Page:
I have a lot of boolean operations going on during the creation of the roof primitive. I think the tool suspends the redraw until the very end whereas when it is not running within the tool it is trying to do a bunch of redraws which just take up processing cycles but don’t actually display to the screen and are needlessly causing the CPU crunch and delay.
I saw a note that for v2018 there was a fix for explode could take a long time. You only see this on v2017 right?
I remember the reports on group.explode slowness and something about it happening only at the model root. But can’t find them now.
Another thing that can take time and memory is recursive method calls. Using any of those?
Found the problem.
I had this:
When I should have this:
The difference is like night and day. This is a major win for me since I’ve noticed in my other plugins (to a much lesser extent) this same sort of behavior. I will need to carefully go through all my plugins and fix this problem with each of my start operation calls. It’s in the documentation but somehow I missed it I guess.
The disable_ui flag should really default to true not false.
For some reason when the start operation is called for an operation within a tool it must suppress the redraw or set the disable_ui flag to true.
Ah … ha! I was onto that …
But I didn’t think you wouldn’t have known about the
I briefly considered asking, but then thought “naw… everyone has learned to use that by now.”
I also thought so when the 2nd arg was first added. But there is code out there that wants to allow the user to see things as they are drawn, so the principle of backward compatibility wins out.
From within a tool, I think you need to invalidate the view to queue up the view for a redraw.
I guess I should have seen this a long time ago but somehow it got passed me. I’ve now updated every singe occurrence in all my plugins. Dramatic performance improvement all around.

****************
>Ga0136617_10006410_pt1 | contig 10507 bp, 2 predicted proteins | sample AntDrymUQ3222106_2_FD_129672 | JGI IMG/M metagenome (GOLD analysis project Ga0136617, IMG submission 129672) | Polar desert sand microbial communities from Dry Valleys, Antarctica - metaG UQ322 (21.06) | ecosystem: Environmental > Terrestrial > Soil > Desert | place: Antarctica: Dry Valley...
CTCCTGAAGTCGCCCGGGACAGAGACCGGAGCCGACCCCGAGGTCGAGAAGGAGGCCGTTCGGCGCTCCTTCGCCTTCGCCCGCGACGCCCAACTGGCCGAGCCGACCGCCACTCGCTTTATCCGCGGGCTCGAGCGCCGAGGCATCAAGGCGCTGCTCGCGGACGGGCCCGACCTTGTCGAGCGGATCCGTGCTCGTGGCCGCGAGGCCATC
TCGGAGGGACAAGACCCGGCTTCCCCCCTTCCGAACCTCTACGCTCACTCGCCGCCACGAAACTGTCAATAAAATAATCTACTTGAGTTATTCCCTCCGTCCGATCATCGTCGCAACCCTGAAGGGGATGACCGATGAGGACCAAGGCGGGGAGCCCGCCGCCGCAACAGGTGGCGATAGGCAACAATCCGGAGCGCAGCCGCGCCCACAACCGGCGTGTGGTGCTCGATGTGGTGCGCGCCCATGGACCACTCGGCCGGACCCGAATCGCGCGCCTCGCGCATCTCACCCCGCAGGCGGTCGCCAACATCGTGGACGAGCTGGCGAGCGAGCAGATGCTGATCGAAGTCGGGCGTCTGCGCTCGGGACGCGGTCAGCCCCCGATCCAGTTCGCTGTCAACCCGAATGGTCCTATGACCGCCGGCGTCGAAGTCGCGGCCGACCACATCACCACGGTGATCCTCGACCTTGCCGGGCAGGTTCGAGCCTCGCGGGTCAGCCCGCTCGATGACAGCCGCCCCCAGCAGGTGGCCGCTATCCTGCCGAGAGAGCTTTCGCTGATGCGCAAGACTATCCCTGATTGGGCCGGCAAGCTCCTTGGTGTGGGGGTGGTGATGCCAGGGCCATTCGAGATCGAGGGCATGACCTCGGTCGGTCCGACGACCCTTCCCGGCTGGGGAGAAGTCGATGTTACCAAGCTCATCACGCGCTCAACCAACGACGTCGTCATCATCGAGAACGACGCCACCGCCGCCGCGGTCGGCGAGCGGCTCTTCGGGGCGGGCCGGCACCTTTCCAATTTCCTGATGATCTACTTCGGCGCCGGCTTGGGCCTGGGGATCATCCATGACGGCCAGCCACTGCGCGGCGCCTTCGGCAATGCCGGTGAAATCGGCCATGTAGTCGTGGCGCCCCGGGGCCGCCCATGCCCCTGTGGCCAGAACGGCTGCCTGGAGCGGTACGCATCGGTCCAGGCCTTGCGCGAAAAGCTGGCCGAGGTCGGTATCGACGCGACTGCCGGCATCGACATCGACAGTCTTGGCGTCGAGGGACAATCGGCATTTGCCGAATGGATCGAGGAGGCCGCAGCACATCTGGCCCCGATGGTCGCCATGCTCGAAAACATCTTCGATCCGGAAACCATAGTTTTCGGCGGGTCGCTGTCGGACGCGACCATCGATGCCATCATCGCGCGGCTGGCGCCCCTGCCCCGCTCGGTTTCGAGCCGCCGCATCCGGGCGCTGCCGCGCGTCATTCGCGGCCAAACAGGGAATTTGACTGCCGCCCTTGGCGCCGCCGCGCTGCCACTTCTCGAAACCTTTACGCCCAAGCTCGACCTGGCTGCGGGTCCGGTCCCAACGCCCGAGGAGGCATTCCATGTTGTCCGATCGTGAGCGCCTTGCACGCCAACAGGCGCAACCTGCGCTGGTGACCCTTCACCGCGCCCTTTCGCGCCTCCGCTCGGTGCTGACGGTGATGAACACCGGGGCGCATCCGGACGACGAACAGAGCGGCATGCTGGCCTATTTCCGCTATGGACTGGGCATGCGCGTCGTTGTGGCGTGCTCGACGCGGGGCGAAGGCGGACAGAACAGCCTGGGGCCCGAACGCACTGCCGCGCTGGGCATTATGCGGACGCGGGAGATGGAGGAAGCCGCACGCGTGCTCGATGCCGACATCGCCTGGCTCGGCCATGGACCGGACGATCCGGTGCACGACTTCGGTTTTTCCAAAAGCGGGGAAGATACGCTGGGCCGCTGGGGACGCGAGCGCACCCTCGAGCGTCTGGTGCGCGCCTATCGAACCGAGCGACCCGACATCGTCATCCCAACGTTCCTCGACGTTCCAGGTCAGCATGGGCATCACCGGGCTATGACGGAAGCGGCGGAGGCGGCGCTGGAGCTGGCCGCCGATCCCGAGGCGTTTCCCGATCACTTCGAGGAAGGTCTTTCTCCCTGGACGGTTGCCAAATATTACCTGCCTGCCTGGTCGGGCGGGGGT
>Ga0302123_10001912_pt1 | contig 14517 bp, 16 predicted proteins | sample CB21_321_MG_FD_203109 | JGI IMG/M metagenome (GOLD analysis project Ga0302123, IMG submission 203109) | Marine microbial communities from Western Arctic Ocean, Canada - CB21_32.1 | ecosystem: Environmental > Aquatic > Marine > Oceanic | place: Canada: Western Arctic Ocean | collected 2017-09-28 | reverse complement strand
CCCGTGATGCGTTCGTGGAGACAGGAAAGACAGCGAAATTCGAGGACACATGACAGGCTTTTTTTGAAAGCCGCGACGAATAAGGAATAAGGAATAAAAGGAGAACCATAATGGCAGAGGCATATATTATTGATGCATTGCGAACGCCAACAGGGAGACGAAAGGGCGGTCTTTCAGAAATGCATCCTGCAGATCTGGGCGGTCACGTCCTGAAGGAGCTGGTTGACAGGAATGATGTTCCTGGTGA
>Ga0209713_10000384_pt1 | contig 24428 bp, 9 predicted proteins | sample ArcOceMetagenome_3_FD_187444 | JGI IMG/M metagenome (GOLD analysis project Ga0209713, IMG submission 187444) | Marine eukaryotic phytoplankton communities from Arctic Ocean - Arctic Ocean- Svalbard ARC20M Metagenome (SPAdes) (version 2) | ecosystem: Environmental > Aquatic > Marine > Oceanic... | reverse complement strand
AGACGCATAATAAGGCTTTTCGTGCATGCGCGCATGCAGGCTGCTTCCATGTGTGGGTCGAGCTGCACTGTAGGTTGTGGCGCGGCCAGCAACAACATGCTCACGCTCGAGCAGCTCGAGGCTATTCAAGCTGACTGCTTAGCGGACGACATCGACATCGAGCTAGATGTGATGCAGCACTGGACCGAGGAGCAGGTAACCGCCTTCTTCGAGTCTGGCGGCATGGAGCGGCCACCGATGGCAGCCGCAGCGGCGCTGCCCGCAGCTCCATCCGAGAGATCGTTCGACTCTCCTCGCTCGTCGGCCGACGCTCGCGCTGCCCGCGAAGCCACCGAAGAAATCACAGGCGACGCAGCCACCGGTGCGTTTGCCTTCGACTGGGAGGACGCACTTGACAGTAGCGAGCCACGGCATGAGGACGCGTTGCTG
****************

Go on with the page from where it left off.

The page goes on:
Previously I chalked the problem up to using an older version of SU (2015 thru 2017) but apparently that was not the case. I then thought maybe it was just my installation, too many extensions installed or my computer was getting old.
You learn something new every day. I’ve been beat up for a few years now with this one, at least I’ve finally solved it.
Why do you suspect that affects performance?
That’s a good thing to do with big objects. It’s easy to end up with objects which refer to themselves in a loop which prevents GC from cleaning up. (Though I’ve not seen that be a performance issue… Mainly something I’ve been aware of to be a good citizen of the environment my extensions are hosted in.)
Ideally yes. But it has side-effects and it wasn’t there when the API was first introduced. So the default false is there for compatibility.
By the way,
rubocop-sketchup will warn about this:
See this repo for example VSCode project that uses it:
Additionally, while it’s still a work in progress, you could try SpeedUp:
It’s a wrapper around RubyProf for use within SketchUp. Really helpful to pin-point bottlenecks.
Thank-you for the links. I think I could make good us of those tools on some of my more complex modules.
Is Ruby’s GC not smart enough to handle detached circular references?
Not sure… and I think the answer might depend on Ruby version. I see work on the GC system at every release.